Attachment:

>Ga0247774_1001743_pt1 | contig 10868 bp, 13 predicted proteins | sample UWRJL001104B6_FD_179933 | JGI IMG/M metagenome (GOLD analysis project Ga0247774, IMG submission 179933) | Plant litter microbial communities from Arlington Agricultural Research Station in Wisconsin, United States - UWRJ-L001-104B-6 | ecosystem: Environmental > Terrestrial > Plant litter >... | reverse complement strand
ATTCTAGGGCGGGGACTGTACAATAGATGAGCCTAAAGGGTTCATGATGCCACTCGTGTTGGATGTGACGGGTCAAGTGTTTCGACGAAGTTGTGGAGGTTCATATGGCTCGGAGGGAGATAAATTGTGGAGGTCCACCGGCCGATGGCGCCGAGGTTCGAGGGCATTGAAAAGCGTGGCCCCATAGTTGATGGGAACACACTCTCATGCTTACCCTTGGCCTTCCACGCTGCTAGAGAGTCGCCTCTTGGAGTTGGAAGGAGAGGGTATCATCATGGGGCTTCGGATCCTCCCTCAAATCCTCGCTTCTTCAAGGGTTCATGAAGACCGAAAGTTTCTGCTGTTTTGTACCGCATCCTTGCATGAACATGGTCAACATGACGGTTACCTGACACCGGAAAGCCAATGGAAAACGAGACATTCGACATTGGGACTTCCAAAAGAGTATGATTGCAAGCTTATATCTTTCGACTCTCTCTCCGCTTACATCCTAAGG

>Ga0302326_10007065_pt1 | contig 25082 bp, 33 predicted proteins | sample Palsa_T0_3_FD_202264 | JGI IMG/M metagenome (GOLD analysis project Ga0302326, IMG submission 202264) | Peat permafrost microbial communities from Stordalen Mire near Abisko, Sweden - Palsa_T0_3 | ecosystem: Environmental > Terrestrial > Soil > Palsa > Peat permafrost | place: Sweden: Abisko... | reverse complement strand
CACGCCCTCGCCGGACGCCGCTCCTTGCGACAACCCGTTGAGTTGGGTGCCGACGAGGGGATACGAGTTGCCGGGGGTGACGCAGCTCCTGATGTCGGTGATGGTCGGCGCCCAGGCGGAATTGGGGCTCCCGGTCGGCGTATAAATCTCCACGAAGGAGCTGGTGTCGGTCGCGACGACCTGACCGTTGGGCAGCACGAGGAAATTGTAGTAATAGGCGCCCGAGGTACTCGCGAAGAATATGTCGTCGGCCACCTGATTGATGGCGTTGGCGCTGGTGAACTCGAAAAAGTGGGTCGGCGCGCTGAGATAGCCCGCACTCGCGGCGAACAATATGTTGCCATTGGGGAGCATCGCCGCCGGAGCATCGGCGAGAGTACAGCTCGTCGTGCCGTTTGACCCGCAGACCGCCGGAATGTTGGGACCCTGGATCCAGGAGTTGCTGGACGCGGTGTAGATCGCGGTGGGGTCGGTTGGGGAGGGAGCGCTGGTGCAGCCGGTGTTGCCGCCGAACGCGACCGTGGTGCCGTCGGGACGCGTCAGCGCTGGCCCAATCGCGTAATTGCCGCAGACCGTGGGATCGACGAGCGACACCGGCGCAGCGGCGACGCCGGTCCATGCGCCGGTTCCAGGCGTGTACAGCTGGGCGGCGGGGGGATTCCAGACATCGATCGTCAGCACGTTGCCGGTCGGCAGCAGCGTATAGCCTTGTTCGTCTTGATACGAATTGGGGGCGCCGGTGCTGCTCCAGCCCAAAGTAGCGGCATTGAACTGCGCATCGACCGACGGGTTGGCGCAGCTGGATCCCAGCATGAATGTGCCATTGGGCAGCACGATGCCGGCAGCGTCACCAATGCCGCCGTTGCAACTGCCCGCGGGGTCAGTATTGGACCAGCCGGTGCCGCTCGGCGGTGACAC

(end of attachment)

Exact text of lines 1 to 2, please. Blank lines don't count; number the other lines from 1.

>Ga0247774_1001743_pt1 | contig 10868 bp, 13 predicted proteins | sample UWRJL001104B6_FD_179933 | JGI IMG/M metagenome (GOLD analysis project Ga0247774, IMG submission 179933) | Plant litter microbial communities from Arlington Agricultural Research Station in Wisconsin, United States - UWRJ-L001-104B-6 | ecosystem: Environmental > Terrestrial > Plant litter >... | reverse complement strand
ATTCTAGGGCGGGGACTGTACAATAGATGAGCCTAAAGGGTTCATGATGCCACTCGTGTTGGATGTGACGGGTCAAGTGTTTCGACGAAGTTGTGGAGGTTCATATGGCTCGGAGGGAGATAAATTGTGGAGGTCCACCGGCCGATGGCGCCGAGGTTCGAGGGCATTGAAAAGCGTGGCCCCATAGTTGATGGGAACACACTCTCATGCTTACCCTTGGCCTTCCACGCTGCTAGAGAGTCGCCTCTTGGAGTTGGAAGGAGAGGGTATCATCATGGGGCTTCGGATCCTCCCTCAAATCCTCGCTTCTTCAAGGGTTCATGAAGACCGAAAGTTTCTGCTGTTTTGTACCGCATCCTTGCATGAACATGGTCAACATGACGGTTACCTGACACCGGAAAGCCAATGGAAAACGAGACATTCGACATTGGGACTTCCAAAAGAGTATGATTGCAAGCTTATATCTTTCGACTCTCTCTCCGCTTACATCCTAAGG